If Food Labels could Talk
Sep 23, 2011
The world seems to be moving at a fast pace and this farm family is definitely in the middle of the rat race. As a mom, I am always struggling with balancing an active household and providing healthy food choices.
Unlike my forefathers, our family is not self-sustaining. We do not grow everything on this farm that I serve on the table. In fact-at no shock to you- bananas do not grow in Illinois. So, like every person I find myself roaming the grocery store aisles trying to select the right food within our budget for my family.
By nature, I tend to be a big people observer and I do take note as people give me strange looks when I stop to read a label. Especially, in the produce aisle I stop and read the label because I want to know who grew my fruit and veggies. I find it a great score of the day if I can get Illinois Produce in a mainstream grocery store.
However, I too get overwhelmed by Food Labels. In this “information in instant” world, it should not be a torture to shop for my food. In addition, it should not be the next big marketing scheme to start using buzz words in competing for my food dollars: Organic, Natural, No Hormones, etc.
The discussion of food labels is not a new hot topic but an ongoing discussion about what information should really be on the food label.
On Thursday, a nationwide discussion about Food was hosted in Town Hall meetings in Indiana, Washington D.C., California, and New York. Consumers, Farmers, and Ranchers were invited to participate in “Food Dialogues” through Live Webcast, Twitter, and Facebook.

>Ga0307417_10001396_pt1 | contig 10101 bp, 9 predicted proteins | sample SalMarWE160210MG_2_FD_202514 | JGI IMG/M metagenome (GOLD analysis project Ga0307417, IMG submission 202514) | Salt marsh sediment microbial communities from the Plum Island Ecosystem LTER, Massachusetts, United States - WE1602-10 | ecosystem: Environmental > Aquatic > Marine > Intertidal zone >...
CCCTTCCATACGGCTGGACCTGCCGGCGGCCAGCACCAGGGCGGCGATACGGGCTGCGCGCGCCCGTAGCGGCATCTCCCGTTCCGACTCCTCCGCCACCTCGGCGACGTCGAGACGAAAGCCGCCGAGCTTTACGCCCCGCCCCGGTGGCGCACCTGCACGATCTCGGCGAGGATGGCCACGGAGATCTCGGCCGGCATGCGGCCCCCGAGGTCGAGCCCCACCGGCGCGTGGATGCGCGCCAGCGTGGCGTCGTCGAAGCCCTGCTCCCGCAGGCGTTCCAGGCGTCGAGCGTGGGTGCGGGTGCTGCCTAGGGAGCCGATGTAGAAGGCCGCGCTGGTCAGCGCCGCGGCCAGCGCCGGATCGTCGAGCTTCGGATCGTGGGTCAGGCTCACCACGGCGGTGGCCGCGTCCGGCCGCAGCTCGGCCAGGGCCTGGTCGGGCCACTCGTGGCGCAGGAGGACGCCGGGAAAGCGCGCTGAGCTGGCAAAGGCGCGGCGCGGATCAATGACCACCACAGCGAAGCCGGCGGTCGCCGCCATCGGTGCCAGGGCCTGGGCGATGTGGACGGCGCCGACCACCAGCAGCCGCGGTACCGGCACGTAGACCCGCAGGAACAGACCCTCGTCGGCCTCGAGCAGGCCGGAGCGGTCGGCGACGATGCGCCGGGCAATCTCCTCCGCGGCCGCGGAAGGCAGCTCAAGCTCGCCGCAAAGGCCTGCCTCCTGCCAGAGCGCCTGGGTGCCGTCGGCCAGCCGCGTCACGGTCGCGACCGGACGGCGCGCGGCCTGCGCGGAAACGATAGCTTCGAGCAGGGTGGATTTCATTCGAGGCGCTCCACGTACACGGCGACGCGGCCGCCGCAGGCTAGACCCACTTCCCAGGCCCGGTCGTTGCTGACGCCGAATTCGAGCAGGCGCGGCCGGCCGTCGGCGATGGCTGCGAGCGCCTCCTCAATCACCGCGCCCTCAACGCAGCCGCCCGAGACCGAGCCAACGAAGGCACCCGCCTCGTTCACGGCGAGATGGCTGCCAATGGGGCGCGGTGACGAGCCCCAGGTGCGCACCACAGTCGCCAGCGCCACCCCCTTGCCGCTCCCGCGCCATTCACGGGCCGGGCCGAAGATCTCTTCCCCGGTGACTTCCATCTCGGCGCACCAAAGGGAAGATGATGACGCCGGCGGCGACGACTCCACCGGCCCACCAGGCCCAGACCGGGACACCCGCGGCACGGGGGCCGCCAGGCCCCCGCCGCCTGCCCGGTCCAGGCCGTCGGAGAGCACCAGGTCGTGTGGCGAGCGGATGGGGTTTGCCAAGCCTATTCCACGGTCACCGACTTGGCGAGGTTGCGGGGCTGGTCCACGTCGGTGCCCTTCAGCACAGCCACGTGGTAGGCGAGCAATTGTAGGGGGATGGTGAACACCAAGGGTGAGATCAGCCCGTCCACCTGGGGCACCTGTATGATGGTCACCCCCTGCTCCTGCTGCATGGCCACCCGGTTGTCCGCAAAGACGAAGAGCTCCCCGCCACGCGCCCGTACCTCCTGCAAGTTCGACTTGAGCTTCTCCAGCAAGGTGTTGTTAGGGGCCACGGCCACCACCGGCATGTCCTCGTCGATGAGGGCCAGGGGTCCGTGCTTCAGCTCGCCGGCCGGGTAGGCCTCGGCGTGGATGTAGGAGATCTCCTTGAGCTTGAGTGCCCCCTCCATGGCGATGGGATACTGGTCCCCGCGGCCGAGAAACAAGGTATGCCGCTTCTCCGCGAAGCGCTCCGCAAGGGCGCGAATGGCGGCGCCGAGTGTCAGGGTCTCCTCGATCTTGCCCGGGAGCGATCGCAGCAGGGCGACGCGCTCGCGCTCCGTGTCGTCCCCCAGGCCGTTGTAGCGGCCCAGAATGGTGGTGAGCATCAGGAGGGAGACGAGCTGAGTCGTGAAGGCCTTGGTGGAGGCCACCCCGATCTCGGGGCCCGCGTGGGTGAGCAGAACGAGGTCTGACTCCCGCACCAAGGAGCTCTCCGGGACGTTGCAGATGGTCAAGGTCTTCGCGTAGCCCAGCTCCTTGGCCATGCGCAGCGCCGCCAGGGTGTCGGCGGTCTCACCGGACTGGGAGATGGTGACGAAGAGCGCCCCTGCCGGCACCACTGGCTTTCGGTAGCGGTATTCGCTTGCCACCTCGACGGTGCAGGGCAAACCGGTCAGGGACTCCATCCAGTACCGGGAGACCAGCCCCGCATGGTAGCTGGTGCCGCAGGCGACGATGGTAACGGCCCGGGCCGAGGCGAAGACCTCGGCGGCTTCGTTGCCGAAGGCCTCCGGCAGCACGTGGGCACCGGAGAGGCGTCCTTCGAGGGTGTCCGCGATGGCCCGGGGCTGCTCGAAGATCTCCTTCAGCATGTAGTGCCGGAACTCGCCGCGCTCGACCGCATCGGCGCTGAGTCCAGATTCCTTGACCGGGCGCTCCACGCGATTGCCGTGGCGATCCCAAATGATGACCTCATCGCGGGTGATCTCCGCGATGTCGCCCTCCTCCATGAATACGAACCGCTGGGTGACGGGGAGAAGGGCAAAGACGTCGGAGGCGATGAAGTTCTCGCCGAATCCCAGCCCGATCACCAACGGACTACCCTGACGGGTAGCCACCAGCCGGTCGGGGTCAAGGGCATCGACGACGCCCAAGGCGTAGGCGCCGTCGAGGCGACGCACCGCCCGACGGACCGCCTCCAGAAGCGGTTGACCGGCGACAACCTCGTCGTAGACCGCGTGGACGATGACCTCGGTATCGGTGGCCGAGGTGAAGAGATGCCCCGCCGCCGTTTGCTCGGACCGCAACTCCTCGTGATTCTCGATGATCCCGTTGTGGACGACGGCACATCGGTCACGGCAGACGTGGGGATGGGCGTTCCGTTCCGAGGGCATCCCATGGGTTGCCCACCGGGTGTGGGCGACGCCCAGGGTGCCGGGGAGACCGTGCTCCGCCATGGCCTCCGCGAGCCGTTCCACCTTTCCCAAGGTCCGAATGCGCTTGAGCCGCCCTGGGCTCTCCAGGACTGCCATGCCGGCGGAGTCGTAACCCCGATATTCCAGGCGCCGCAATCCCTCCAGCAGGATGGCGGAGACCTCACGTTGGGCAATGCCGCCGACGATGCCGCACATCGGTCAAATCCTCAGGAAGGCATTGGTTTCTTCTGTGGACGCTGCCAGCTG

Food labels was one item of discussion that the panel in New York tackled with moderator, Chef John Besh.
I could relate with panelist, Sarah Murray - the author of Moveable Feasts and Panelist - as she shows the audience a three year-old Food Label from the United Kingdom.
This UK Food Label quickly demonstrated to her “How difficult the labeling & transparency issue is”
Murray further explains this label in extremely small print contained a symbol with an airplane indicating the product had traveled from Kenya. For those concerned about Carbon Emissions then the airiplane was a quick symbol alerting the miles the product had traveled. This simple airplane sticker ruffled the feathers because the Kenyan farmers’ livelihood depended on the export of their green beans to the UK. As a result, a picture of women farmer-Elizabeth- and her story was added to the top of the label. All these extra information was addition to the other normal information present on labels.
So this begs the question how much information do you really want on your Food Label? As Murray joked you “Can’t go to the supermarket with a magnified glass” or Biochemistry Textbook.
“People shouldn't have to have a PhD in biochemistry to buy healthy food" – added Dr. Silver, Director of the Office of Science and Policy for New York City Department of Health and Mental Hygiene.
According to panelist Dr. Silver, in survey of New Yorkers, 80 percent likes labels but only 15 percent use them.
Everyone should have access to nutritional food at a price that is less than the cost of junk food. Labels can contain all the information requested by a consumer but if they cannot afford that item then it will remain on the shelf.
Many times at the grocery store I would wish for an "easy button" that are present at many tourist attractions. At the press of the button, all information about that food product would be revealed.
So, I ask if Your Food label could talk then what information would you want to hear?
Words that do not require a PhD
Place of Origin (where the food item was actual grown-Illinois, California, Mexico, Kenya)? Grow in ___________ but Processed at _____________?
The Use of Labels-Organic, Natural, No Hormone-with USDA inspection
Labels of Agriculture Practices: Free Range, Grass Fed, Grain Fed
I invite you to leave a comment on your ideal Food Label - Let's Start a Food Dialogue.